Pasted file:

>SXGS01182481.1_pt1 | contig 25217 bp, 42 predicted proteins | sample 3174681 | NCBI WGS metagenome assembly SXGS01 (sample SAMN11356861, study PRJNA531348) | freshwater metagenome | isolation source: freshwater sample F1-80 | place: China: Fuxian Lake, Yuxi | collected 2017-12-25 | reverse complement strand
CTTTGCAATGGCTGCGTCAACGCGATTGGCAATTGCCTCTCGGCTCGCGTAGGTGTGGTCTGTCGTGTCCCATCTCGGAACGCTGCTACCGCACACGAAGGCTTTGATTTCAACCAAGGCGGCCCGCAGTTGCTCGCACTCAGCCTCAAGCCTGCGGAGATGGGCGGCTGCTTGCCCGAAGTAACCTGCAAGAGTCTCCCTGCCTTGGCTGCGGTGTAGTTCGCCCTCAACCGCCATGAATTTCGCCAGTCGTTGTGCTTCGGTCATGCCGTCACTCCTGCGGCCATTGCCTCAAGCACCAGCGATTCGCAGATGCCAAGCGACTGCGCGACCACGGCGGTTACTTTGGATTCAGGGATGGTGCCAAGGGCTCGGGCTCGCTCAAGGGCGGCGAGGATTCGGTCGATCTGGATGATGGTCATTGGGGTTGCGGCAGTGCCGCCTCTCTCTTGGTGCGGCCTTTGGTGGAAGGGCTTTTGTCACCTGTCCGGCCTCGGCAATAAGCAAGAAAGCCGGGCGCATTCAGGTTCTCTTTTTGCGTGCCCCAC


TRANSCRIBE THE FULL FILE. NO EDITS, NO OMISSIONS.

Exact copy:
>SXGS01182481.1_pt1 | contig 25217 bp, 42 predicted proteins | sample 3174681 | NCBI WGS metagenome assembly SXGS01 (sample SAMN11356861, study PRJNA531348) | freshwater metagenome | isolation source: freshwater sample F1-80 | place: China: Fuxian Lake, Yuxi | collected 2017-12-25 | reverse complement strand
CTTTGCAATGGCTGCGTCAACGCGATTGGCAATTGCCTCTCGGCTCGCGTAGGTGTGGTCTGTCGTGTCCCATCTCGGAACGCTGCTACCGCACACGAAGGCTTTGATTTCAACCAAGGCGGCCCGCAGTTGCTCGCACTCAGCCTCAAGCCTGCGGAGATGGGCGGCTGCTTGCCCGAAGTAACCTGCAAGAGTCTCCCTGCCTTGGCTGCGGTGTAGTTCGCCCTCAACCGCCATGAATTTCGCCAGTCGTTGTGCTTCGGTCATGCCGTCACTCCTGCGGCCATTGCCTCAAGCACCAGCGATTCGCAGATGCCAAGCGACTGCGCGACCACGGCGGTTACTTTGGATTCAGGGATGGTGCCAAGGGCTCGGGCTCGCTCAAGGGCGGCGAGGATTCGGTCGATCTGGATGATGGTCATTGGGGTTGCGGCAGTGCCGCCTCTCTCTTGGTGCGGCCTTTGGTGGAAGGGCTTTTGTCACCTGTCCGGCCTCGGCAATAAGCAAGAAAGCCGGGCGCATTCAGGTTCTCTTTTTGCGTGCCCCAC